• MDH recommends whether a proposal is "in the public interest." Legislature remains the ultimate decision-maker on whether to grant an exception

Examples from the 2 main reviews conducted since the public interest review law was passed

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Slide 8: Factors Affecting Future Need for Hospital Capacity in Minnesota

  • Population growth
    • MN population expected to grow by 1 million people (20%) between 2000 and 2020
  • Changing demographics (aging)
  • Changes in use rates of health care services (caused by factors other than aging population)

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Slide 9: Projected Minnesota Population Growth, by Age Group

This slide contains a bar graph showing the projected population growth in Minnesota until 2030.

Year Span Under 20 20 to 39 40 to 59 60+
2000-2010 < 1% 7% 18% 25%
2000-2020 5% 13% 13% 72%
2000-2030 < 9% 11% 17% 110%

Source: Minnesota State Demographic Center

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Slide 10: How Does Use of Health Care Services Vary by Age? Hospital Example

This slide contains a bar graph entitled "Hospitalization Rates by Age."
The number of hospitalizations per 100 persons in a specific age group is:

Age < 5
5-14 15-24 25-34 35-44 45-54 55-64 65-74 75+
All ages
Number Hospitalizations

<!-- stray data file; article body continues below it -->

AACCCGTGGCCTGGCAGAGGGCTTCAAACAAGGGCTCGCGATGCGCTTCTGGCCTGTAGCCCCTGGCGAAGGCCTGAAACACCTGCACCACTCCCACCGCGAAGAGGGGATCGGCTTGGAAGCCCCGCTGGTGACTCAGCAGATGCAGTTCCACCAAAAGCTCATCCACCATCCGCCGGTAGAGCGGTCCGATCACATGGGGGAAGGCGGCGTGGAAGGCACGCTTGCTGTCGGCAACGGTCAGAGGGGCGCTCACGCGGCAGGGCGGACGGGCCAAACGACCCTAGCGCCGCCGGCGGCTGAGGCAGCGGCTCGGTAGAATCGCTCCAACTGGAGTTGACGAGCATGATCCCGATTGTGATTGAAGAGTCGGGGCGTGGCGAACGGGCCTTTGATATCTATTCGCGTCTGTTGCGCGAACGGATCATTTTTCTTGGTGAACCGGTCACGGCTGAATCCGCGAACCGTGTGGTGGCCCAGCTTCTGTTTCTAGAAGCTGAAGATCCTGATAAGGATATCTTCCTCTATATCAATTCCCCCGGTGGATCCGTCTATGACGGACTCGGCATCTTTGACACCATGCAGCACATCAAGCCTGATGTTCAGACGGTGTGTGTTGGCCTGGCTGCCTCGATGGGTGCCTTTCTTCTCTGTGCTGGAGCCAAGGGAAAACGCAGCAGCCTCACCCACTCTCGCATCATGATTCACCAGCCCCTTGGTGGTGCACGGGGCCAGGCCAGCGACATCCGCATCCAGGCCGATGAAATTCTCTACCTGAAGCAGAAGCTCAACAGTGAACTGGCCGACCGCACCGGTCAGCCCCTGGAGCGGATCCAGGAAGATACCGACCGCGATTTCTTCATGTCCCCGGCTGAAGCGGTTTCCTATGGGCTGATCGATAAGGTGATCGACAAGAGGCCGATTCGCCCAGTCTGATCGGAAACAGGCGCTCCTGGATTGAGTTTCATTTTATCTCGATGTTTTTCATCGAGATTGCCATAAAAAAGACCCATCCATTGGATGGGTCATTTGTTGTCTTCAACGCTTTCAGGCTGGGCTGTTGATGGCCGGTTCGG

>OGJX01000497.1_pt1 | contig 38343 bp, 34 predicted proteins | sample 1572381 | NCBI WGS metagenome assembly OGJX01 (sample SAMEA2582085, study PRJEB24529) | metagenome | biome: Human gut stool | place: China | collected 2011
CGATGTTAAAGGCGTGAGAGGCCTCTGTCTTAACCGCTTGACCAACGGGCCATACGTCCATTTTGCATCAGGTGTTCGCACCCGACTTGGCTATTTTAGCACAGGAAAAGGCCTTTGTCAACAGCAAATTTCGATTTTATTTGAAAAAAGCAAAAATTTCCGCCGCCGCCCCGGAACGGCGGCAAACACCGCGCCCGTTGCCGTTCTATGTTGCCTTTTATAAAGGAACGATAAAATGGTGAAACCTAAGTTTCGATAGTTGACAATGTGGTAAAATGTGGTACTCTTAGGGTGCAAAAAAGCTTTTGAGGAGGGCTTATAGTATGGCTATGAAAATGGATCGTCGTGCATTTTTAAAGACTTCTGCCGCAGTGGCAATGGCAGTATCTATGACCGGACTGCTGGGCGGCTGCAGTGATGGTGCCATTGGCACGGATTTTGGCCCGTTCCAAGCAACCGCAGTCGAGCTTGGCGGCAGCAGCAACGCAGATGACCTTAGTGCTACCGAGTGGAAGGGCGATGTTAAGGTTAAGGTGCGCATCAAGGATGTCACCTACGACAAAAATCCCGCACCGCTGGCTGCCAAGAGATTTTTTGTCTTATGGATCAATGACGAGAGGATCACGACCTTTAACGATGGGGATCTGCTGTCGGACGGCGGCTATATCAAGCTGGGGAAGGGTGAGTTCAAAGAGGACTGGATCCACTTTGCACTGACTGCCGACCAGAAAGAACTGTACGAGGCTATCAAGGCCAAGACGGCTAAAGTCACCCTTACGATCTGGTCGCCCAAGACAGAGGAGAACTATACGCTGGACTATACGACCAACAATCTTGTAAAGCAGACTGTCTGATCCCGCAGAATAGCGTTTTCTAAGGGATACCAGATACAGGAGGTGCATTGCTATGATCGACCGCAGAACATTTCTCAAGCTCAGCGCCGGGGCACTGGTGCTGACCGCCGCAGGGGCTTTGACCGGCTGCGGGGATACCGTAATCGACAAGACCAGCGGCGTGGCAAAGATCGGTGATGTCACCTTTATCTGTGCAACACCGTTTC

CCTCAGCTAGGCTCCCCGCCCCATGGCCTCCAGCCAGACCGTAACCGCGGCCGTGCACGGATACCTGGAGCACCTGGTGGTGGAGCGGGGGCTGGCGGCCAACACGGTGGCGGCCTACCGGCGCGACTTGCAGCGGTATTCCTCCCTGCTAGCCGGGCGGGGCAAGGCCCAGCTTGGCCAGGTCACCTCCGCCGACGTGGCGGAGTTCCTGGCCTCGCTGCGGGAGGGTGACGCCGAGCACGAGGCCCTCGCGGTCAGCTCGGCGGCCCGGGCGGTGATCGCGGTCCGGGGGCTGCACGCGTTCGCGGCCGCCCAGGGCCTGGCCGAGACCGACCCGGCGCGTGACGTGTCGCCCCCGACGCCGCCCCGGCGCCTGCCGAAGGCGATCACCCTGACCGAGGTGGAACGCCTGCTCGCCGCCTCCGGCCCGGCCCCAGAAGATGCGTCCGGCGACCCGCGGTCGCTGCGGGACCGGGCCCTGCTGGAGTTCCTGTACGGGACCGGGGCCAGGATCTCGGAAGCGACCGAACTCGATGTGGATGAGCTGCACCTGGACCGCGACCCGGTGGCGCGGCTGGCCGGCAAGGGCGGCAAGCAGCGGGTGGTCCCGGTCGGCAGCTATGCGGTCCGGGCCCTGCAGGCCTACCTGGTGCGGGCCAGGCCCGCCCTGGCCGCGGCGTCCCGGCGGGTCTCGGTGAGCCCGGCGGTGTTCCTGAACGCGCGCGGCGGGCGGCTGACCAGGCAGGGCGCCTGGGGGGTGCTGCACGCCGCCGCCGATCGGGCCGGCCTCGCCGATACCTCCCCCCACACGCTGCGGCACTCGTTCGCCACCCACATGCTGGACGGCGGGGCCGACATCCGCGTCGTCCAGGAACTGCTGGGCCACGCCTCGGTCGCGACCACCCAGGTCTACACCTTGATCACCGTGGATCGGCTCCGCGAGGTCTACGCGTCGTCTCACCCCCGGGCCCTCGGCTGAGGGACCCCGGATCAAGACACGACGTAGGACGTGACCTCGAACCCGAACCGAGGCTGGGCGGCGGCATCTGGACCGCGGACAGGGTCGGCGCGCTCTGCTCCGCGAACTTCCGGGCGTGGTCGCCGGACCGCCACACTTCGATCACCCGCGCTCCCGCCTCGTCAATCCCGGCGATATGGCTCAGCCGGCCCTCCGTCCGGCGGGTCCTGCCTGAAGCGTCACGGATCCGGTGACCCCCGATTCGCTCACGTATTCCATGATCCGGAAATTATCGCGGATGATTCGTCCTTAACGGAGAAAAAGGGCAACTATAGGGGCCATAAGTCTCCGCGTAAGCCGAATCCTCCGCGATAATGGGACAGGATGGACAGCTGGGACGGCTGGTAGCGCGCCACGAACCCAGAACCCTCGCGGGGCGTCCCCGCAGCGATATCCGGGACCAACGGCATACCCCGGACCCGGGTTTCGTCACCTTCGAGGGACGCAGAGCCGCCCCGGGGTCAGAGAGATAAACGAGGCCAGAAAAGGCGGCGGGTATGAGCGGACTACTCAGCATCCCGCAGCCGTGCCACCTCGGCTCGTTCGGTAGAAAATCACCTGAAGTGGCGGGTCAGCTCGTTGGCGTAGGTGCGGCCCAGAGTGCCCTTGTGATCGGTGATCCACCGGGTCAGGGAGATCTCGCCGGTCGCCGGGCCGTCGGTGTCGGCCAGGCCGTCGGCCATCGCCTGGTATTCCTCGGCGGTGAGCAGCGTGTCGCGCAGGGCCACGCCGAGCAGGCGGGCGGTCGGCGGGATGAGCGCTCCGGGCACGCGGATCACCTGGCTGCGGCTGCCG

per 100 persons
7.75 2.19 7.19 9.32 7.60 9.29 14.24 25.43 46.49 11.27

Sources: AHRQ, National Inpatient Sample.

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Slide 11: Projected Growth in Inpatient Hospital Days by Region, 2000 to 2020

This slide contains a regional map of Minnesota indicating the projected growth of inpatient hospital days from 2000 to 2020.

Region Northwest Northeast Central West Central East Minneapolis metropolis Southwest South (central) Southeast Statewide growth rate
Projected growth rate 28% 26% 26% 53% 40% 9% 19% 34% 37%

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Slide 12: Projected Occupancy Rates as Percent of 2003 Available Beds, by Region, 2020

This slide contains a regional map of Minnesota indicating projected bed occupancy rates in 2020 as a percentage of available beds in 2003.

Region Northwest Northeast Central West Central East Minneapolis metropolis Southwest South (central) Southeast Statewide occupancy
Projected bed occupancy rate 41% 58% 35% 76% 94% 29% 46% 85% 75%

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Slide 13: 2005: Requests to build a new community hospital in a fast-growing suburb of Minneapolis (Maple Grove)

  • Would be the first major facility constructed since moratorium in 1984
  • Use of aggregate and claims-level hospital data was critical in the analysis and findings
  • Examination of local level occupancy rates and projections of use of services based on:
    • Population projections, by age and geography
    • Current patient flows (discharge data)
    • Projections of changed patient flows in the construction of a new facility

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Slide 14: Occupancy Rates at Existing Hospitals Serving the Maple Grove Community

This slide contains a bar graph showing the occupancy rates at existing hospitals serving the Maple Grove Community from 1999 until 2015.

Year Occupancy
1999 69.1%
2003 74.0%
2009 74.9%
2015 85.5%